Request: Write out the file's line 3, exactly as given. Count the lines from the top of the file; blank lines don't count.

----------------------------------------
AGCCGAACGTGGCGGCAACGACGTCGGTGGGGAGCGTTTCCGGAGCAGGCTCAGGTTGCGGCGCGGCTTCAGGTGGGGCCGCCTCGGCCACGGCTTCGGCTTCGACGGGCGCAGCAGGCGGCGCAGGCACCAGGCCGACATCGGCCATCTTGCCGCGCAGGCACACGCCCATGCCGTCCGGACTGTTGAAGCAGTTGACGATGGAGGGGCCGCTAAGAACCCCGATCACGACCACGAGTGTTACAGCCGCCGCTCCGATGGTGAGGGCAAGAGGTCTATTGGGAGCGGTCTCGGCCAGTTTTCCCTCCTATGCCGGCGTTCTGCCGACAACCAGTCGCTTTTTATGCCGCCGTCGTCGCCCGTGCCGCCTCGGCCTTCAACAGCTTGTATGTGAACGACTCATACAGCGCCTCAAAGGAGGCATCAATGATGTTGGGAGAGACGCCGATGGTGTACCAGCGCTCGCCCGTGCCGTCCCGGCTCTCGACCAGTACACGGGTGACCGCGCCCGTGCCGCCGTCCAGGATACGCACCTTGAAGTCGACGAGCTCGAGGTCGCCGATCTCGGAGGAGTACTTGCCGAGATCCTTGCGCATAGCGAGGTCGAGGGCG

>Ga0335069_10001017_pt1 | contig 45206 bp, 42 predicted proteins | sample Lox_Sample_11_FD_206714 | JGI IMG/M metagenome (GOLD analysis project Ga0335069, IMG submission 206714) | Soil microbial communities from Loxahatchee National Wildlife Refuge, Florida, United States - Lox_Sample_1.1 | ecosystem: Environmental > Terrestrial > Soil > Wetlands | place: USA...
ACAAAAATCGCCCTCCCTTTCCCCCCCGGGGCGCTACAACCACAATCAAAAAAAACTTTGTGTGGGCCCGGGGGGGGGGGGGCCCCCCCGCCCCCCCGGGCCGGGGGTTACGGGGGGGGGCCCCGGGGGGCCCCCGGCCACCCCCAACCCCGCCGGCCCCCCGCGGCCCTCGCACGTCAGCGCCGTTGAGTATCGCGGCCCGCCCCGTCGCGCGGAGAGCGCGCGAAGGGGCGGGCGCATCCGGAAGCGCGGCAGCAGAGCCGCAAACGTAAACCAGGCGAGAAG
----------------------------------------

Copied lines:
ACAAAAATCGCCCTCCCTTTCCCCCCCGGGGCGCTACAACCACAATCAAAAAAAACTTTGTGTGGGCCCGGGGGGGGGGGGGCCCCCCCGCCCCCCCGGGCCGGGGGTTACGGGGGGGGGCCCCGGGGGGCCCCCGGCCACCCCCAACCCCGCCGGCCCCCCGCGGCCCTCGCACGTCAGCGCCGTTGAGTATCGCGGCCCGCCCCGTCGCGCGGAGAGCGCGCGAAGGGGCGGGCGCATCCGGAAGCGCGGCAGCAGAGCCGCAAACGTAAACCAGGCGAGAAG